australia cricket
Australia and New Zealand played the first day-night Test using a pink ball last summerGetty

Australia's summer just got a little bit more interesting with South Africa reluctant to play a day-night fixture in Adelaide that was set to feature the use of a pink ball. The Proteas will tour Down Under for a three-match Test series in the home summer with Cricket Australia announcing that they wanted one of the fixtures to be a day-night Test.

However, South Africa are reportedly hesitant to play to play the day-night Test as they are yet to play with the pink ball. Despite Cricket Australia's offer to play a trial game ahead of the match, the Proteas are unlikely to accept the same, according to the head of the South African players association Tony Irish.

"Our players are not in favour of playing the game under those conditions. The main reason is we feel disadvantaged, not one of our players who will compete in that Test has played Test match cricket, or any other cricket, with a pink ball," Irish was quoted as saying by The Guardian.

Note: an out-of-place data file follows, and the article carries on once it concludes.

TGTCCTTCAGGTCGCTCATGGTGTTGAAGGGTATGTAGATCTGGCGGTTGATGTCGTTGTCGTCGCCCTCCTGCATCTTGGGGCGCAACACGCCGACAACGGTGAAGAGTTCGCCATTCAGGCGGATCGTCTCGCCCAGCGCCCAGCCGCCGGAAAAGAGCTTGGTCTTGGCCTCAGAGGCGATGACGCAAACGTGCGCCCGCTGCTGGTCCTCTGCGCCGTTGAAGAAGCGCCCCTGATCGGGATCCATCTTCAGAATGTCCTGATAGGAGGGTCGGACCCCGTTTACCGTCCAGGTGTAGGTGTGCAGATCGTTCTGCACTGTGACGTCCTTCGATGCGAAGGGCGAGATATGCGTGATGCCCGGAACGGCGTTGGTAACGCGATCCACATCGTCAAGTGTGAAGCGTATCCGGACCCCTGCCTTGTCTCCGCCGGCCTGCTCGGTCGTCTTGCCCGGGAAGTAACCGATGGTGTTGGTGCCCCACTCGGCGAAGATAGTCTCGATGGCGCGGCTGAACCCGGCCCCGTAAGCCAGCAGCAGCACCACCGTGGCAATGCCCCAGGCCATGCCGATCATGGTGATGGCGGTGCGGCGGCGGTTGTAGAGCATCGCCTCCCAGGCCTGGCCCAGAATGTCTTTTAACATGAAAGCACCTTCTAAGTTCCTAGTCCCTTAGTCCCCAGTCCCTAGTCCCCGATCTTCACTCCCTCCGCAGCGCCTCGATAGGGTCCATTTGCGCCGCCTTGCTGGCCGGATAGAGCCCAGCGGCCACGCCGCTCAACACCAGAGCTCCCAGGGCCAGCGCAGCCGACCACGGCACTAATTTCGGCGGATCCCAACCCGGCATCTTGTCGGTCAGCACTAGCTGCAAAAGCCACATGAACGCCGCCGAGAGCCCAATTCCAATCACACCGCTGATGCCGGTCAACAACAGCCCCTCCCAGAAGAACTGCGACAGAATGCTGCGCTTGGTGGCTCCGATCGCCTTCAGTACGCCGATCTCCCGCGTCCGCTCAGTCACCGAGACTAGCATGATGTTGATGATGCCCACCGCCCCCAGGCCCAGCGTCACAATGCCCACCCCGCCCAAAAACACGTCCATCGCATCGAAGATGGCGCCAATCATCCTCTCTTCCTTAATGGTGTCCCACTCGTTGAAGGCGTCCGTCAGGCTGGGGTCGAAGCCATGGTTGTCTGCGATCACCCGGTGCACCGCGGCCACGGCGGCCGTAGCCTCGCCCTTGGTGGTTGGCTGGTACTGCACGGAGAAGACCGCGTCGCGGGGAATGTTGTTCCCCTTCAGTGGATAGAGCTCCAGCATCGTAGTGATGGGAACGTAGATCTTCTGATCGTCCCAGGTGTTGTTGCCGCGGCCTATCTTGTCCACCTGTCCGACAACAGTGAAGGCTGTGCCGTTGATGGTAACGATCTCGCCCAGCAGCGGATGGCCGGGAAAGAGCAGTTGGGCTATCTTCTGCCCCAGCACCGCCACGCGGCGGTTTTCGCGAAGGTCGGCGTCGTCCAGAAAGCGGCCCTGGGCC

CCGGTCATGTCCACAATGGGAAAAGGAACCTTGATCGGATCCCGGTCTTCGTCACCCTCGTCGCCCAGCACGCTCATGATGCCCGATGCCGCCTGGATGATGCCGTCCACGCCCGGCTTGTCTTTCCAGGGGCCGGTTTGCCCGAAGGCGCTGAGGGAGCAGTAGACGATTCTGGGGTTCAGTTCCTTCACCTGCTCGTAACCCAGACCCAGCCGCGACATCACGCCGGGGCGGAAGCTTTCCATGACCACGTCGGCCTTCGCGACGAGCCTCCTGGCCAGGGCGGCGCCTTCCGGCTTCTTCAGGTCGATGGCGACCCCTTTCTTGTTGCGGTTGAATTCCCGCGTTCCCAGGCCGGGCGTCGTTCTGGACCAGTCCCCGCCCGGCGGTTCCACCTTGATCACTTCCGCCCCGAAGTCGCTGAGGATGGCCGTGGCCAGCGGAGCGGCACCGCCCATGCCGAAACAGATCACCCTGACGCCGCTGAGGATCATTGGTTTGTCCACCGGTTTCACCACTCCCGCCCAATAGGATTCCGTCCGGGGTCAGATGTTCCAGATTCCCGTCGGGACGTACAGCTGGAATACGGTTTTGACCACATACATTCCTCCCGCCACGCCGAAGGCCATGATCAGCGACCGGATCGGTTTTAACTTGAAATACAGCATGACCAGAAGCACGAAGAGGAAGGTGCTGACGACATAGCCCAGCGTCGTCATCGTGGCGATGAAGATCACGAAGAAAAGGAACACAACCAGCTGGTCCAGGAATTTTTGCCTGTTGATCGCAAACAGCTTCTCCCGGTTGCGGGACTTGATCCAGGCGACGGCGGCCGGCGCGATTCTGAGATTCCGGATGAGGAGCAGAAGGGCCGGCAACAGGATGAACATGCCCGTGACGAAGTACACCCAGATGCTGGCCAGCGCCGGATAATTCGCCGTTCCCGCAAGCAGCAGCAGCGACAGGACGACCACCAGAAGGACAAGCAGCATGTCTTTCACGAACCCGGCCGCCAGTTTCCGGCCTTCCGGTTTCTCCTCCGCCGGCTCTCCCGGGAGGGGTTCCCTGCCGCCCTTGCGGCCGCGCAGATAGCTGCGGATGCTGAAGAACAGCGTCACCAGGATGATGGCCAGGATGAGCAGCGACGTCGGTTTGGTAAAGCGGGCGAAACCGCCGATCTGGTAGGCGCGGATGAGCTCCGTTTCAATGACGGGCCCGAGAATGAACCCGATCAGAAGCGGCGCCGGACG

"The reluctance to play is a sign of how much importance the South African players place on the series against Australia."

Australia and New Zealand played the first day-night fixture using the pink ball in 2015, which was the most successful of the summer, with the crowds flocking the stadiums for the first three days of the Test. Cricket Australia reportedly offered $1m Australian dollars (£5,43,130) prize pool for the series with the money splitting 60-40 in favour of the winners. A similar deal might be offered to the South Africans.

Australia, who have used the pink ball in domestic Sheffield Shield matches, will also play another Test match under lights in Brisbane when Pakistan tour the country for a three-match series. However, there is no doubt over the match since the Pakistan Cricket Board (PCB) having no reservations regarding the use of the pink ball.